The Anti-Defamation League on Wednesday provided The Associated Press with a new report that found white supremacist propaganda surged across the country in 2020. There were a reported 5,125 cases of racist, anti-semitic, anti-LGBTQ incidents, plus other disturbing messages that were shared online through stickers, posters, banners and flyers. These incidents led directly to events like the Jan. 6 insurrection at the U.S. Capitol.
The instances referenced in the report amount to nearly double the number of hate crime incidents that occurred in 2019. White supremacist propaganda was found in every state, with the exception of Hawaii. The states that saw the highest levels of white supremacy propaganda were Virginia, California, Washington, Texas, New York, New Jersey, Massachusetts and Pennsylvania.
News of the Anti-Defamation League’s report about white supremacist propaganda comes after eight people, including six Asian women, were killed Tuesday evening at three Atlanta-area massage parlors. Robert Aaron Long, 21, the White man accused of committing the murders, told Atlanta police the shootings were not racially motivated, according to the AP. Atlanta’s police chief, however, says they are investigating the shootings as hate crimes, but that it’s too early to make a determination.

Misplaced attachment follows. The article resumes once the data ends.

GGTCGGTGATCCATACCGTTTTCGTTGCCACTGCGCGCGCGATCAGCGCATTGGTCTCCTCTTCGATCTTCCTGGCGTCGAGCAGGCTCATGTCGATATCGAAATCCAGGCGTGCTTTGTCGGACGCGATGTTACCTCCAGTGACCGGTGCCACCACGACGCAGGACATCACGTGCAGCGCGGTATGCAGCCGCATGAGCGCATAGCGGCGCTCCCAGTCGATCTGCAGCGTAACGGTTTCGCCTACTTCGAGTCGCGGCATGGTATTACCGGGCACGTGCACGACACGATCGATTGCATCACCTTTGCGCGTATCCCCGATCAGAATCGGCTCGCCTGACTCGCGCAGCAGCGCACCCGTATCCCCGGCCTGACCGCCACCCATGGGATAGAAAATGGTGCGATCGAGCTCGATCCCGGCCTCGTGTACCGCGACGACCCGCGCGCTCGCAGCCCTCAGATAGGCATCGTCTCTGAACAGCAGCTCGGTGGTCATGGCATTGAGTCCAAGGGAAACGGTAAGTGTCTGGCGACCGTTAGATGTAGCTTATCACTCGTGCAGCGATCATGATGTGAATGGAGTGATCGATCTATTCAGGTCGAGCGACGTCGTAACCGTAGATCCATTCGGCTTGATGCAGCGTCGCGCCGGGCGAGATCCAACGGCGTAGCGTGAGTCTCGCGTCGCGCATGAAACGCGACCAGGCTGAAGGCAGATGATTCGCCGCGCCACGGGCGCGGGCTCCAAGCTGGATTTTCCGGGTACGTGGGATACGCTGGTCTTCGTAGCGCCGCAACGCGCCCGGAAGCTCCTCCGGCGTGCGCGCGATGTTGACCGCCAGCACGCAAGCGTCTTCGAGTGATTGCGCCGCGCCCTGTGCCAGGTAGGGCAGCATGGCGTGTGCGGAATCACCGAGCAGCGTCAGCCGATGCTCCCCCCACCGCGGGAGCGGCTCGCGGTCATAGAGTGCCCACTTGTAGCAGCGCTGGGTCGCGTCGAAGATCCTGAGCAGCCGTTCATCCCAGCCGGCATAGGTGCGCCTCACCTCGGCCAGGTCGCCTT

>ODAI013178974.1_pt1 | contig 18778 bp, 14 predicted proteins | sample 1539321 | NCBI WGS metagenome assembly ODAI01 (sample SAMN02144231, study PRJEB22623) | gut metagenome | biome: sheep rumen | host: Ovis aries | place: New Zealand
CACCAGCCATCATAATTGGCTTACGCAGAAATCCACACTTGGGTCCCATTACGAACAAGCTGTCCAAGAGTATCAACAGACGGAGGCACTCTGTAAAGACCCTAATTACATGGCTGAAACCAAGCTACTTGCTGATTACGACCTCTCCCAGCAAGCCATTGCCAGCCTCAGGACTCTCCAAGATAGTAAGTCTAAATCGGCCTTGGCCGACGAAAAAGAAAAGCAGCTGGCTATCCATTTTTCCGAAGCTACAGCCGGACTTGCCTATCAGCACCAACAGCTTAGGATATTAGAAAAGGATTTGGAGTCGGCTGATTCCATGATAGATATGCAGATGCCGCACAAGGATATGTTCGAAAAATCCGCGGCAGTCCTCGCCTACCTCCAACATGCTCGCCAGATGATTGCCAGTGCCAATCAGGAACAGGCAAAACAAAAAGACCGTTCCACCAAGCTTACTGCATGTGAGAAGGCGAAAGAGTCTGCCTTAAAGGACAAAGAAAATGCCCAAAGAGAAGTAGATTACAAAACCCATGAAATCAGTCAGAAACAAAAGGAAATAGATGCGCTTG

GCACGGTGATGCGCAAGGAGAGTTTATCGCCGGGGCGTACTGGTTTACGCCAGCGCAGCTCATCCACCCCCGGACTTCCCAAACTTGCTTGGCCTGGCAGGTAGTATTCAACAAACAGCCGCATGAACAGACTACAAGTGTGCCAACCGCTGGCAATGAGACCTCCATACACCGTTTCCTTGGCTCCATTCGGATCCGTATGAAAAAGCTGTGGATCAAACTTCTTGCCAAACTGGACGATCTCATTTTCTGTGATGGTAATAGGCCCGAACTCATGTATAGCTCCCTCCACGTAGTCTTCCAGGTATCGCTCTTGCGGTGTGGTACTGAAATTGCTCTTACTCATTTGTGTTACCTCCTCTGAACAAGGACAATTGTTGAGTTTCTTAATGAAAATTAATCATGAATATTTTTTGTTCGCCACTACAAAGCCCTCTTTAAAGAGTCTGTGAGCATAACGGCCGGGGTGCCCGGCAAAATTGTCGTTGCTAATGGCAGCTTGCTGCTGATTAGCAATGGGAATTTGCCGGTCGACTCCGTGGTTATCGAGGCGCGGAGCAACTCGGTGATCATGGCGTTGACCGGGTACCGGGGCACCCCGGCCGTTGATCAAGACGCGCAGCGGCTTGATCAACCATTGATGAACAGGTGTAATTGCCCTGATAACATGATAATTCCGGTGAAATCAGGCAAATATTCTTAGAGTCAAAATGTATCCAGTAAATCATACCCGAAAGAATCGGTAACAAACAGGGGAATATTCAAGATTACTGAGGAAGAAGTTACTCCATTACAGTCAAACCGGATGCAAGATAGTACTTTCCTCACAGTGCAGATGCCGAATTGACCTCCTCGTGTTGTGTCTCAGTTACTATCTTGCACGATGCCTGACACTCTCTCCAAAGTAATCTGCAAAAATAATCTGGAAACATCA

Hate crimes against Asian Americans in the U.S. have been on the rise since March 2020, fueled in part by the racist, anti-Asian rhetoric consistently spewed by former President Donald Trump. Stop AAPI Hate, a national coalition that addresses anti-Asian discrimination, released a report that found Asian Americans reported being targeted nearly 4,000 times nationwide over the last year. Some Asian Americans say they experienced verbal harassment, shunning, physical assault and had their civil rights violated in the workplace.